Half an hour later my friend responds: “Maybe, maybe not. There’s no proof that they DIDN’T have this orgy, is there?”

I suppress my knowledge that it’s impossible to prove a negative. My friend knows how she feels, and I’m not determined to change her opinion. She likes her opinion. We had a friendly conversation, polite on both sides, and I’m happy. So I comment: “I see what you’re saying, and you’re right—I can’t prove the orgy didn’t happen. If some of these guys have their penises fall off later, that could be evidence that an orgy might have happened. But overall, go you!”

Fourteen seconds later a comment appears from one of my friend’s friends. I’ve never heard of this person, and if he was on fire I probably wouldn’t bother to write an app to simulate a stream of urine directed onto him.

He comments, addressing my friend: “I don’t know where this guy came from, but he’s just the kind of shit-for-brains reactionary who’s going to drive this country into a revolution that will end in an influenza pandemic and nuclear war! Just because someone’s a plumber doesn’t mean his words are false—that’s nothing but elitist thinking from a lackey of the rich and privileged who have filled this country’s prisons with the innocent poor and are conducting scientific experiments on them to create a super-soldier! I’ll bet he’s never even been to an orgy! I’d like to see this asshole debate the real issues instead of drooling his opinions—I’d shred him in 2 seconds! But I doubt he has the guts!”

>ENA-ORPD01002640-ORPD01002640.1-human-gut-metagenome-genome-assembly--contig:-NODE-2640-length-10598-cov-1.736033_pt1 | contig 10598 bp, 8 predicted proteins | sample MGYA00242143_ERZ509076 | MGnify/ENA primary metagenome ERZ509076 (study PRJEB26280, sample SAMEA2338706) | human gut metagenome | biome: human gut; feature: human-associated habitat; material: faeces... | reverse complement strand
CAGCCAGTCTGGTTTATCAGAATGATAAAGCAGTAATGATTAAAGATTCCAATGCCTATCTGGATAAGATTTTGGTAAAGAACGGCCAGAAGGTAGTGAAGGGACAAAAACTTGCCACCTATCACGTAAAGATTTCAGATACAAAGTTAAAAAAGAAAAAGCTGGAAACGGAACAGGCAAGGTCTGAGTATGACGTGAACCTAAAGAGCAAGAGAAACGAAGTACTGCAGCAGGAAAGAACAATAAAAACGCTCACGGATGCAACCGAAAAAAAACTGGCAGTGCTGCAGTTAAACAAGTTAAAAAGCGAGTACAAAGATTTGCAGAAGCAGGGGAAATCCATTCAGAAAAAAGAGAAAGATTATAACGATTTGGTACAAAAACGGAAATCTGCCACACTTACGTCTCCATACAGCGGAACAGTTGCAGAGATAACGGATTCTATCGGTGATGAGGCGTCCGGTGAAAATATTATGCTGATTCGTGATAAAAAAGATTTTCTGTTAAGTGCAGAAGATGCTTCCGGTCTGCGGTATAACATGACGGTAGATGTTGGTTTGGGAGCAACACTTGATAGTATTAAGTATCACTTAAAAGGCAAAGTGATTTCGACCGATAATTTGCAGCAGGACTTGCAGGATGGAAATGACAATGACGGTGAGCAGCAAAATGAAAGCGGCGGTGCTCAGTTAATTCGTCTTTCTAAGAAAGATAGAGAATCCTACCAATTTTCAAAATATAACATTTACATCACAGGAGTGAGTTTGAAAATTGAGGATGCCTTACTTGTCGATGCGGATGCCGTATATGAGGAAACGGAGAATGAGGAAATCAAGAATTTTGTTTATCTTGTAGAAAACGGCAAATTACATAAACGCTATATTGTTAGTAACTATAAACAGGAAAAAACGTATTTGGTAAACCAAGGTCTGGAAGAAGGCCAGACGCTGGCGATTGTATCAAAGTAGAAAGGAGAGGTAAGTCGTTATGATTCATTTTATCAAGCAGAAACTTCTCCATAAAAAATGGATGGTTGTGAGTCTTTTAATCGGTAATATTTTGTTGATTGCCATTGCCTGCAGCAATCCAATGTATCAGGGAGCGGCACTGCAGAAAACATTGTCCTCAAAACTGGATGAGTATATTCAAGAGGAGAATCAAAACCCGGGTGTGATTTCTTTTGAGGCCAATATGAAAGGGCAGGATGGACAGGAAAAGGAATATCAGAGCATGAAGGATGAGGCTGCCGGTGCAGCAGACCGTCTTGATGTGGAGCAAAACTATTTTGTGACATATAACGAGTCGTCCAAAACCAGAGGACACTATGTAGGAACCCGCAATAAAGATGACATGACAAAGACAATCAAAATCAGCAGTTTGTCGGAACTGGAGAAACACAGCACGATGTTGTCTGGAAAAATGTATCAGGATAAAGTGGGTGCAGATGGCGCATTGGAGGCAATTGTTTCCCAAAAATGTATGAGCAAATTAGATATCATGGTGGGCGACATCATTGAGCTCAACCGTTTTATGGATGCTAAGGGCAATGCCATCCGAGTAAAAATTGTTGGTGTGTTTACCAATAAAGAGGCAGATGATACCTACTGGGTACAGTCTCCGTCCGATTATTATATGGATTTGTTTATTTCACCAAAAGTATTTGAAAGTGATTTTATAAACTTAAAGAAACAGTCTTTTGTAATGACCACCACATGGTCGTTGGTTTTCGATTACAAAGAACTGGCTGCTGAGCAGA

As I read this, I reflect that they are called Wise Folk instead of Pretty Folk for a reason. I should listen to them more. I feel a gut-wriggling urge to respond to this snot-streaming cretin, but it’s evident that hours of spiteful conflict will ensue with a person I do not know, care about, or wish to see in the gene pool. Only evil lies at the end of that path.

There is salvation. It’s called the “Block” button, and I punch it as if it was the ejector seat and my F-18 was flaming out.

Sure, Facebook is a social network, but social isn’t always good. Most murders are committed by someone close to the victim, and the most vicious wars are fought between people with only a few degrees of separation. If I want to enjoy my time online, I’ll keep my fingers in my pockets when those touchy subjects float by. If I want a fight, I can always walk up to someone in a bar and call his mother a clot of nose-filth.